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artslead danceDancers literally build the new show ‘Economies of Effort’

Cid Pearlman’s newest dance show, “Economies of Effort,” is all about pulling back the curtain to reveal the pre-performance process—something most audiences of a classical ballet or repertory don’t get to see. For the show, which opens at Motion Pacific on Friday, Feb. 20, Pearlman’s performers build boxes, erect lamps, work with power drills, wood, dollies and poles, and illuminate their way with head lamps—they’re producing everything themselves, and it’s all part of the show.

“We basically cut ourselves loose from the trappings of the technical aspects of theater … the only thing we need is basically three power outlets to run the show,” Pearlman says. “It’s a lot like camping.”

Pearlman believes that the experience of an audience member can be just as real—and just as tangible—as reading a book or eating a meal.

“Of course dance can be captured by a video, but I think that if you read a story in a book you don’t imagine it as ephemeral because the book is always there. But in fact that story still mostly exists in your mind,” Pearlman says. “What you got from the dance, what it made you think of, there’s so much that goes into this thing—months of rehearsing and sweat and creativity, inspiration and heartache—saying that it’s ephemeral discounts the labor that goes into it.”

Many audience members might discount the value of performance precisely because they aren’t able to hold the finished product, to mount it on their wall or put a price on its consumption, says Pearlman, who currently works with the Museum of Art & History’s Subjects to Change Teen Program, and recently concluded a residency position at Motion Pacific dance studio.

“There’s an economist named William Baumol who says that because of technological speedup, certain things—consumer goods, cars, computers, and watches, even food—seem relatively inexpensive because the time of production has become less,” says Pearlman. “Other things like performance or healthcare or education therefore seem quite expensive because they take time and can’t be sped up through mechanization—it takes as long to make a dance as it always did.”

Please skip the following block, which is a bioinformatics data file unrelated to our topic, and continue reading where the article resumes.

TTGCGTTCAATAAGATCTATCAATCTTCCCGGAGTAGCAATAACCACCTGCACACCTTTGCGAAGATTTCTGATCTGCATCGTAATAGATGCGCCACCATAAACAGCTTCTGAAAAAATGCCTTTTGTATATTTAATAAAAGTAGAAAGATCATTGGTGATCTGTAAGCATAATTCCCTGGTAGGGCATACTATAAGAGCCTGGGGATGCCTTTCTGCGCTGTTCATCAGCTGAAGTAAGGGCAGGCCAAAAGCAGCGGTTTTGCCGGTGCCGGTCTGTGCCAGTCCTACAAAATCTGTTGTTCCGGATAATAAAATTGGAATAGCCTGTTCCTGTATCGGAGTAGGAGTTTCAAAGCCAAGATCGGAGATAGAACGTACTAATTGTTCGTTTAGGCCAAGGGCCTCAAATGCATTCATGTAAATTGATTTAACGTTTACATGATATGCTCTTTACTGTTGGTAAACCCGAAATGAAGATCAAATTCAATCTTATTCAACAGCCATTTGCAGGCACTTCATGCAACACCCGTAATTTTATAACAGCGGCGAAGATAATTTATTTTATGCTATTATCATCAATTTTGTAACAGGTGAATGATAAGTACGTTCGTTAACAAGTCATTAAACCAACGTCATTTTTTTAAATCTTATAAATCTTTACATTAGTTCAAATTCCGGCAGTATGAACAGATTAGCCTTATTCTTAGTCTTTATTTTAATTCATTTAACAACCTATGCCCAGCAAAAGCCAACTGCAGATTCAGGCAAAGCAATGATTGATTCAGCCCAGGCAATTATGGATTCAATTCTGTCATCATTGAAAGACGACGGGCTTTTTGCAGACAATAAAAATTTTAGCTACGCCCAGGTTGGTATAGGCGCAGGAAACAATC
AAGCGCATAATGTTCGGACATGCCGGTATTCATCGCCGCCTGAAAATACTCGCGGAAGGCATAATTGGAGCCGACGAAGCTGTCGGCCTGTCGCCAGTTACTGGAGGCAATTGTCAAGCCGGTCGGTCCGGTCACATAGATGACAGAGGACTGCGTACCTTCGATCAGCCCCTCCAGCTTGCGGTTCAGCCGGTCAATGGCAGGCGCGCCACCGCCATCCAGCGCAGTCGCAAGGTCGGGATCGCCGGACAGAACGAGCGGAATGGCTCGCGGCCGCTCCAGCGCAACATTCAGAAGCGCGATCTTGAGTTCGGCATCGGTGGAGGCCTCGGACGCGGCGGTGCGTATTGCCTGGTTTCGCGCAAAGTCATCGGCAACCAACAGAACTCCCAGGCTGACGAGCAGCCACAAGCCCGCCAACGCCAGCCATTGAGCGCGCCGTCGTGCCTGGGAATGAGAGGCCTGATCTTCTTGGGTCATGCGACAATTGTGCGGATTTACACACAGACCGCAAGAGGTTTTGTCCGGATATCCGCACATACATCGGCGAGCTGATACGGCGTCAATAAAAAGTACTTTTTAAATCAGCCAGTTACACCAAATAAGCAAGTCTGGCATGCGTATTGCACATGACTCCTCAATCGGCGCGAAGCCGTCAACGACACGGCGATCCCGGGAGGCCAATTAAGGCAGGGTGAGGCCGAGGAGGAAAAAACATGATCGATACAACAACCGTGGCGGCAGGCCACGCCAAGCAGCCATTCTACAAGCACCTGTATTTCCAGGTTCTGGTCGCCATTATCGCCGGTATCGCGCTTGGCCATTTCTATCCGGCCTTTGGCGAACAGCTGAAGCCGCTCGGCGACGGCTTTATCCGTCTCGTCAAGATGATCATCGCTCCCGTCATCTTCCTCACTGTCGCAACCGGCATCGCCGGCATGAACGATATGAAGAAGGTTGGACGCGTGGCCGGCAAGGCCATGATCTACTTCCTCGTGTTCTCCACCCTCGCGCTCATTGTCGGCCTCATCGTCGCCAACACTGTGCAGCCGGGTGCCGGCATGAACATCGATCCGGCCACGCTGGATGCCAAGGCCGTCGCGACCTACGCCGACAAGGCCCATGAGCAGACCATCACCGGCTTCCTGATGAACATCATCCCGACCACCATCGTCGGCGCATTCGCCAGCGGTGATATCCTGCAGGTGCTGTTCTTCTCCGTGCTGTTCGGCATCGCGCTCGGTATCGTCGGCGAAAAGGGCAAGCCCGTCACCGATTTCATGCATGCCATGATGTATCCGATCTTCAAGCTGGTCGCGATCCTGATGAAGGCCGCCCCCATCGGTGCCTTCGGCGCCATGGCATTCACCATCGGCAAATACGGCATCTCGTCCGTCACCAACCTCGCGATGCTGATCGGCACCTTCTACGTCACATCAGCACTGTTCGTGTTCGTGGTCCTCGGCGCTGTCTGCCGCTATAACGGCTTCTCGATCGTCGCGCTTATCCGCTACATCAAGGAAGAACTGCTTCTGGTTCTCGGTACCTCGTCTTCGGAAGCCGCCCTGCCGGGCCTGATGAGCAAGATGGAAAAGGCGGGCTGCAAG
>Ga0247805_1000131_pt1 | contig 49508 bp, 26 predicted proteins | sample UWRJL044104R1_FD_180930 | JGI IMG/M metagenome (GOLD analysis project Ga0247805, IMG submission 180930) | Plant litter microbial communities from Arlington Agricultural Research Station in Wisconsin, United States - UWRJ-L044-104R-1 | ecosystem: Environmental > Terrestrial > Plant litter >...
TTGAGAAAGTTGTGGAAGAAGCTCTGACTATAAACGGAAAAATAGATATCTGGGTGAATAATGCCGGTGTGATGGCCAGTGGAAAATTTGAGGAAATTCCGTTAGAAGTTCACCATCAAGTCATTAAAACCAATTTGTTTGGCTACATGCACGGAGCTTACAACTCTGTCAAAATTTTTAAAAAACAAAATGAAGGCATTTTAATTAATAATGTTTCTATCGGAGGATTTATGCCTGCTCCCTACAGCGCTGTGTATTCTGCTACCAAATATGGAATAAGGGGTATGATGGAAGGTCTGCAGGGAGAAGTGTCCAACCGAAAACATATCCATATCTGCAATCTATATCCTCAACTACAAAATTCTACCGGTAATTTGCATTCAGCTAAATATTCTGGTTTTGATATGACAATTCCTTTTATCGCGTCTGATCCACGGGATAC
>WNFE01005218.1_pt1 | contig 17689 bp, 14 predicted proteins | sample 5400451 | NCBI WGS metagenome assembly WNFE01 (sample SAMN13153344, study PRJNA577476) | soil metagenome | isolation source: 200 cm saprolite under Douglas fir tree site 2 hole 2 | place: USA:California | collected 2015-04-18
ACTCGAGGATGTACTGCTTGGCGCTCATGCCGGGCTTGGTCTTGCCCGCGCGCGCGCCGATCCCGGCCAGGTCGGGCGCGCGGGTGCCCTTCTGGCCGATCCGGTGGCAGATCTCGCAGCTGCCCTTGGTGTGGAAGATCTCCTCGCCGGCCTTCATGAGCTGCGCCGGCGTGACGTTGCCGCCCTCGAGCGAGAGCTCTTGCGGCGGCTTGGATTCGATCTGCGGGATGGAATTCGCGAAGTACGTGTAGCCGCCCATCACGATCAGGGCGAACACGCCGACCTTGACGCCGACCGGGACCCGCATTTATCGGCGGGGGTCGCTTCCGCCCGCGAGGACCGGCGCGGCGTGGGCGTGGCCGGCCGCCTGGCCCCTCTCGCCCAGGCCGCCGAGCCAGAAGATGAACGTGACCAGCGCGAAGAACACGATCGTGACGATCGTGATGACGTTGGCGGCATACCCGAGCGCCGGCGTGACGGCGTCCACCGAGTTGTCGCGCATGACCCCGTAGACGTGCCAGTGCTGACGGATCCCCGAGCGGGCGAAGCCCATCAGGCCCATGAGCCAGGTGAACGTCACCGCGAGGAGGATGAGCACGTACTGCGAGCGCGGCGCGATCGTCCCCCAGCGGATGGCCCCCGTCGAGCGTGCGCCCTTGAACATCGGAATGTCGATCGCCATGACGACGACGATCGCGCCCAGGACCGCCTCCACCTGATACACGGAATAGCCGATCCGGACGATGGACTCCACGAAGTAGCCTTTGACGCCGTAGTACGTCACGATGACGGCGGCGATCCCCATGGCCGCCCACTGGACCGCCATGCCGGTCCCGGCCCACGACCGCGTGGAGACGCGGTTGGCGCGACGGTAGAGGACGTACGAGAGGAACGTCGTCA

But this isn’t the dance of pretty little ballerinas prancing about, being lifted up every so often by a male counterpart: it’s hard work.

“When women build something you might have this idea that we would build a house and then we would decorate it with curtains—and then we would have tea,” she says. “This piece isn’t that; we’re not leading to a narrative of heteronormativity where women build homes.”

The dancers construct their environment to emphasize their independent strength. Even with an all-female cast, Pearlman says she doesn’t focus solely on gender in her work. But, she concedes, in a “feminized industry” like dance there are always dynamics left to explore.

“I wanted the dancers to be the hero of their own narrative, I wanted it to be about them,” Pearlman says. “One of the ways to do that was for them to do all the labor themselves, then they’re not operating in a world that somebody else created for them. The piece is about the power and the agency you get from making things.”

The movement itself, she says, combines “big, physical risk-taking” with smaller, intimate gestures as an amalgam—“part dance, part performance art, part museum installation.”

Pearlman’s show opens with “Drowning Poems,” which she choreographed in 2011 based on poems by Kelly Powers, Emily Dickinson, and Stevie Smith. The piece works through themes of depression and what Pearlman calls “complications of deciding whether to stay in the world or not.”

But, Pearlman is adamant, the overall show is fun and has its light-hearted points. After all, it was made with the audience in mind.

“This is a piece that has a lot of doors into it. My work isn’t necessarily work that’s for only a dance audience,” she says. “It being accessible is also really important to me.”


Info: 8 p.m., Feb. 20-22, Motion Pacific, 131 Front St., Suite E, Santa Cruz. $18-$25. PHOTO: Cid Pearlman’s ‘Economies of Effort’ at Motion Pacific in Santa Cruz. BEAU SAUNDERS

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Anne-Marie was 9 when she decided she would be a journalist. Many years, countless all-nighters, two majors and one degree later, she started as GT’s Features Editor a day after graduating UCSC.
In her writing she seeks to share local LGBTQ/Queer stories and unpack Santa Cruz’s unique relationship with gender, race, the arts, and armpit hair.
A dedicated pursuant of wokeness and turtleneck evangelist, she finds joy in wall calendars and that fold of skin above the knee.

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